Framing the shot

Apple has always developed a number of photo APIs for third-party apps to access the Camera Roll and submit new photos. This allows users to take photos in camera apps of their choice, and to save any edits from dedicated photo editors directly into the Photos application, in order to share it or access it from other apps. The frameworks were limited to photos and videos, and severely limited in terms of content compatibility: when Apple introduced “burst” photo sets and slow-motion video with the iPhone 5s, certain apps weren’t able to access or modify that content. And as Apple began tweaking how photos are stored and organized within the Photos app, adding Shared Photo Streams and iCloud Photo Stream content in iOS 6, third-party editors had trouble making use of the wealth of off-board photo and video content, as well.

In iOS 8, Apple completely rethought how photos and videos could be stored and managed on iOS devices. Taking a cue from Dropbox and Google’s cloud-centric ideas in the space, Apple launched a beta version of a new service called iCloud Photo Library alongside iOS 8.1. Rather than organizing photos taken with a particular device into its “Camera Roll,” and rather than showing photos taken with iCloud-connected devices in a time-sensitive iCloud “Photo Stream,” iCloud Photo Library saves 100% of user-generated photos and videos from any of their devices in one cohesive location. Every photo taken since the beginning of time, from any device or any source, coexists in a single chronological list. With smart features in Settings to prevent full-resolution photos and videos from clogging up limited iOS device storage, iCloud Photo Library gives iOS users access to potential thousands of photos and videos right from their devices. But with all these dramatic changes to photo library structure and organization within the Photos app, how can third parties begin accessing the data and manipulating content?

Apple also released PhotoKit in iOS 8, an API that provides access to the users’ photo and video content in new ways. PhotoKit allows third-party apps to read content from the iCloud Photo Library, including burst mode photos, panoramas, and video, and provide users access to their content in the plethora of photo-editing applications in the App Store. PhotoKit enables third-party apps to edit photos directly in the Photos application, without the need to first import them. Further, it lets apps non-destructively make edits and enhancements to those photos, meaning third-party image editors can share universal revision histories between applications without compromising the original document or unnecessarily duplicating photos. PhotoKit modernizes how applications on iOS approach photos, and it will begin to allow for new types of photo editors as developers begin adopting modern iOS 8 frameworks. But it’s only the beginning of what iOS 8 brings to the world of mobile photography, and its additions only scratch the surface of what iOS devices will soon be capable of.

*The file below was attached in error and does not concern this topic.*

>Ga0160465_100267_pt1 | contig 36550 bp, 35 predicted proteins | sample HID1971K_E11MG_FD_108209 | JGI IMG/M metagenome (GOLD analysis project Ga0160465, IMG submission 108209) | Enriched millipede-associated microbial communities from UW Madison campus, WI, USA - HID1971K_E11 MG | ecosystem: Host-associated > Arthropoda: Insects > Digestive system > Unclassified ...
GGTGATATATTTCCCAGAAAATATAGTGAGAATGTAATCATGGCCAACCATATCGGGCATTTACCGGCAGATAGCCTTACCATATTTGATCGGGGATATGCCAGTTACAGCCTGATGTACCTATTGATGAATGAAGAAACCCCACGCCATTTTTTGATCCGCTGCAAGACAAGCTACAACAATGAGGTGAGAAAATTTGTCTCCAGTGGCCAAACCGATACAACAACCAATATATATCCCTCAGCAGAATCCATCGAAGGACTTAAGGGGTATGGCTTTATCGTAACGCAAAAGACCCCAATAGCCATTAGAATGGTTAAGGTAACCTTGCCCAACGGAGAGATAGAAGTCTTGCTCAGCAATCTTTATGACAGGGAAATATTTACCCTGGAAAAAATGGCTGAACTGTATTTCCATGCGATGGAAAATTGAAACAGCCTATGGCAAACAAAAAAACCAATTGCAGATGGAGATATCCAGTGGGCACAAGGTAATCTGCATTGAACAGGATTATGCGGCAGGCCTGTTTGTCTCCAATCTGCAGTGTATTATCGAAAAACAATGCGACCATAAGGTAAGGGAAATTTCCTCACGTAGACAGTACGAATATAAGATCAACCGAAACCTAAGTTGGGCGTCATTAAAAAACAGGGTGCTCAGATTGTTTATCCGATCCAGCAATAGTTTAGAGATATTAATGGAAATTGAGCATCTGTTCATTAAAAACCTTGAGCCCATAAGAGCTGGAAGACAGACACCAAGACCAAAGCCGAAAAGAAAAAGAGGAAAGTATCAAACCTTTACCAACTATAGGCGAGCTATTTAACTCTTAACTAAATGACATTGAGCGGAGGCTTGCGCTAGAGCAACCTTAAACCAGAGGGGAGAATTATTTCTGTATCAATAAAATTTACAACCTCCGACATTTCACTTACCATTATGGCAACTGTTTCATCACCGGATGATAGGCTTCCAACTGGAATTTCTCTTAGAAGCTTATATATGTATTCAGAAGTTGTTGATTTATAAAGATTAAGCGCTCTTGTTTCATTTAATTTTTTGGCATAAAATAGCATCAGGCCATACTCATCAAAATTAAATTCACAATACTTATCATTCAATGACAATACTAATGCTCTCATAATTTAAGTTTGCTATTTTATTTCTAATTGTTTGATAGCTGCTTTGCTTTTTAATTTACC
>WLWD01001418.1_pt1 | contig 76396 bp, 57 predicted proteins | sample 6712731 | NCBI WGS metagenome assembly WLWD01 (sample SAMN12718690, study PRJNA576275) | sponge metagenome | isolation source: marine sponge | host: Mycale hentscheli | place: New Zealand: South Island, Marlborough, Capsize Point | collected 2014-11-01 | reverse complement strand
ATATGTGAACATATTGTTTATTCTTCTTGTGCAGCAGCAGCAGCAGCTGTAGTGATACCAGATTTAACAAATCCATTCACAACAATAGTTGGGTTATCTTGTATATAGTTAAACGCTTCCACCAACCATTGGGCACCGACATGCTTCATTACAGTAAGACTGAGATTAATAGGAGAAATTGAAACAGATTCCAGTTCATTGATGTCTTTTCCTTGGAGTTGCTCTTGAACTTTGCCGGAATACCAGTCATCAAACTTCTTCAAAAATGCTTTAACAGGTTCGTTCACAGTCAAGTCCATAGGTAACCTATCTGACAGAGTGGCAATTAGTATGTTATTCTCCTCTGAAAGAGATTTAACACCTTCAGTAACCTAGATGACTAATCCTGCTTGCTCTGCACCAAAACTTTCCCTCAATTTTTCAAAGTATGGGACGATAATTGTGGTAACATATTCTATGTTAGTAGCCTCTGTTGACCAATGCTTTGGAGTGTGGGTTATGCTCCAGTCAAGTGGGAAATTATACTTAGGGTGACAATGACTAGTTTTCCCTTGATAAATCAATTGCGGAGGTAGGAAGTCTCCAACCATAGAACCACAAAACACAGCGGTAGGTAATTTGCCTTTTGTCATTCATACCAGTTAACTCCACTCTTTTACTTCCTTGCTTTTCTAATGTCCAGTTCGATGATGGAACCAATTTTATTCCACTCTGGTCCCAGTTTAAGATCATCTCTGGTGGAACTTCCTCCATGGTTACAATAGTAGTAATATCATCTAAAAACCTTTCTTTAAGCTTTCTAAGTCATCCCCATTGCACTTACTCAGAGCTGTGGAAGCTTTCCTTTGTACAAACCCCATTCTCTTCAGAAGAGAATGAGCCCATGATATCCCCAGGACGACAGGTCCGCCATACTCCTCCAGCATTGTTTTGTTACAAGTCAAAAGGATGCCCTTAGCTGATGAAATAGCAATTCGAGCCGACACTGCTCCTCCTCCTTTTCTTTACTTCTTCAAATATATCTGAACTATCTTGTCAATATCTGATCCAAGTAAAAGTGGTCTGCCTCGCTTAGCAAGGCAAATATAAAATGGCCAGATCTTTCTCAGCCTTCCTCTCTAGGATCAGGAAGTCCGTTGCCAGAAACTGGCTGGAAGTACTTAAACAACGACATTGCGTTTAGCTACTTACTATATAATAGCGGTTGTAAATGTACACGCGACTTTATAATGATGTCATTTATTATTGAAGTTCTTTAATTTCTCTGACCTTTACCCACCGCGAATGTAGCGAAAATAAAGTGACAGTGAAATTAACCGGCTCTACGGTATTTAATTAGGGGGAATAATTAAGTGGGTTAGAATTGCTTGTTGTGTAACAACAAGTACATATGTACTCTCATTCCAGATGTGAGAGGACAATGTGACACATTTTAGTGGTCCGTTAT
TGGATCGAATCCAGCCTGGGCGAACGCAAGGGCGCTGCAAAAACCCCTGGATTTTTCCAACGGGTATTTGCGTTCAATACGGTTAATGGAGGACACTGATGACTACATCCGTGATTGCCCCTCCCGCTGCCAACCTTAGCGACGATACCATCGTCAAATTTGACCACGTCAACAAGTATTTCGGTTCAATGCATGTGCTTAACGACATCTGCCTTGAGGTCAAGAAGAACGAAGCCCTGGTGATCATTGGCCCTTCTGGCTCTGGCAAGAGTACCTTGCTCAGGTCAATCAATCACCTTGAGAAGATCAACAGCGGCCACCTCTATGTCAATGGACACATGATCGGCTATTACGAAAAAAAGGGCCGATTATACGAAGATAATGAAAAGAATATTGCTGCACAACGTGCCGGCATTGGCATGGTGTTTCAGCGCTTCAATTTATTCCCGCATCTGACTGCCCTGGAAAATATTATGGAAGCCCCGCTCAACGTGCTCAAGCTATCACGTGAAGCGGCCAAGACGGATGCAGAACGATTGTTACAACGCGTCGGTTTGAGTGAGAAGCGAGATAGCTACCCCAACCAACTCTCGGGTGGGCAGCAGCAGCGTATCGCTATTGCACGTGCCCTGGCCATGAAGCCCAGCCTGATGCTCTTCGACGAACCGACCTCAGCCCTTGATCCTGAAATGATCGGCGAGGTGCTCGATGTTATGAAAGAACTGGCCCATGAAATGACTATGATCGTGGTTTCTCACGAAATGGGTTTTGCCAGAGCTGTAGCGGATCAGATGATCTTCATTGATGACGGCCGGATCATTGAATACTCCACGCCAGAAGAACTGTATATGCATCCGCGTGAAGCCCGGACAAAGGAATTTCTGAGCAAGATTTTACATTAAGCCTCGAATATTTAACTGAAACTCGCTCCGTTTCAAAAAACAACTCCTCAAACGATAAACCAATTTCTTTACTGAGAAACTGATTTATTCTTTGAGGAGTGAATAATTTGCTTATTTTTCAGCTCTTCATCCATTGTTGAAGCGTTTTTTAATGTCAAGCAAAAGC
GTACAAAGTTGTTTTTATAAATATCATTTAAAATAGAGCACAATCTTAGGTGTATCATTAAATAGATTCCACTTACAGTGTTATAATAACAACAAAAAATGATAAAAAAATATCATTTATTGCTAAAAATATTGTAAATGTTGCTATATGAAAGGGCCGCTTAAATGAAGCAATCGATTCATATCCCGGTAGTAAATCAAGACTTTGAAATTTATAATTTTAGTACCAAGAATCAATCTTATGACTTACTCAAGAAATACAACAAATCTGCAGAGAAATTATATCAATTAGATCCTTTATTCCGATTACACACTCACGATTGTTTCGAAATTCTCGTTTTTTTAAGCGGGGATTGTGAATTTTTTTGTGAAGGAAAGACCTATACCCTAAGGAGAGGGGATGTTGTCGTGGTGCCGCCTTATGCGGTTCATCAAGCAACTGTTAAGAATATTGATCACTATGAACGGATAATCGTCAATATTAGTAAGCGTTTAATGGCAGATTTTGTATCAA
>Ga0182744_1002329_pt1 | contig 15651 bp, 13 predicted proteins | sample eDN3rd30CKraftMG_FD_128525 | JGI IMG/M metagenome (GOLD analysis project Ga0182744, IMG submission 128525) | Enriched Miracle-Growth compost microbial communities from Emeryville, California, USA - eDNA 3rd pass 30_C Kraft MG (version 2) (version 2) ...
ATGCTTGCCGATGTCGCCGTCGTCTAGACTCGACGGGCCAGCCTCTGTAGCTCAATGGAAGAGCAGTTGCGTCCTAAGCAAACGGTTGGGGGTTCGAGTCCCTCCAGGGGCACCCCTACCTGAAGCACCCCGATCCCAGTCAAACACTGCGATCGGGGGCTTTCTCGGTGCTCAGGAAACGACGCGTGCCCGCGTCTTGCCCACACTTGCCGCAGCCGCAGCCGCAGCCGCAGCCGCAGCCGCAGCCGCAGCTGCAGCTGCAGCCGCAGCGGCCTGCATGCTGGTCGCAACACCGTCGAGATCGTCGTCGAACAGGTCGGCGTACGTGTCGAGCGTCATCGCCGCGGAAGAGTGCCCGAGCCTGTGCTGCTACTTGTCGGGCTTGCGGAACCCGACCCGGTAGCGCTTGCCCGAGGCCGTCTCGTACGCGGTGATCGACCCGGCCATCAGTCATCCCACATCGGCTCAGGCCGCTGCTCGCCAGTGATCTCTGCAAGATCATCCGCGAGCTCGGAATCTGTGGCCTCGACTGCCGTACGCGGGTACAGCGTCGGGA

Shutter speak

The iPhone’s camera—and, especially in its latest iteration, the iPad’s camera—is among the device’s most popular and essential features. As the iPhone continues to dominate mobile photography, replacing point-and-shoot cameras for millions of people and remaining the most popular camera of any type on Flickr, Apple has invested heavily in improving the camera’s quality and speed. iPhone 6 represents a culmination of these efforts: boasting an 8-megapixel sensor, a five-element lens, and new “Focus Pixels” for smart autofocusing, the iSight rear shooter is considered best-in-class for mobile photography. Apple’s software, too, has continually evolved to better support the camera, adding face detection, processor-assisted video stabilization, and algorithmic low-light improvement over the years. The camera app enjoyed a slight overhaul in iOS 7, with new filter effects and photo modes that, for some, matched the utility of certain popular third-party apps. But since the beginning of the App Store, iOS users have demanded more from their cameras, and third-party camera applications have sprung up to fill that void.

In iOS 8, Apple introduced new Camera APIs to allow these apps greater control over the photos they shoot, and to prevent them from writing custom image analyzation code themselves. The new AVFoundation framework allows third-party applications to better leverage iOS devices’ advanced camera technologies and image processing capabilities, allowing apps to take direct control over camera focus, white balance, and settings for exposure. The capabilities will empower a new generation of secondary camera apps, and enable third-party apps like Instagram to add new sophistication to their in-app viewfinders. In short, AVFoundation will help users take higher-quality photos with a greater degree of customization no matter what app they choose, and will put the full power of iOS devices’ powerful iSight cameras and image processors directly into end users’ hands. Third party apps can now help take better, more tightly controlled photos—but Apple’s investments in iOS 8 photo capabilities don’t stop there.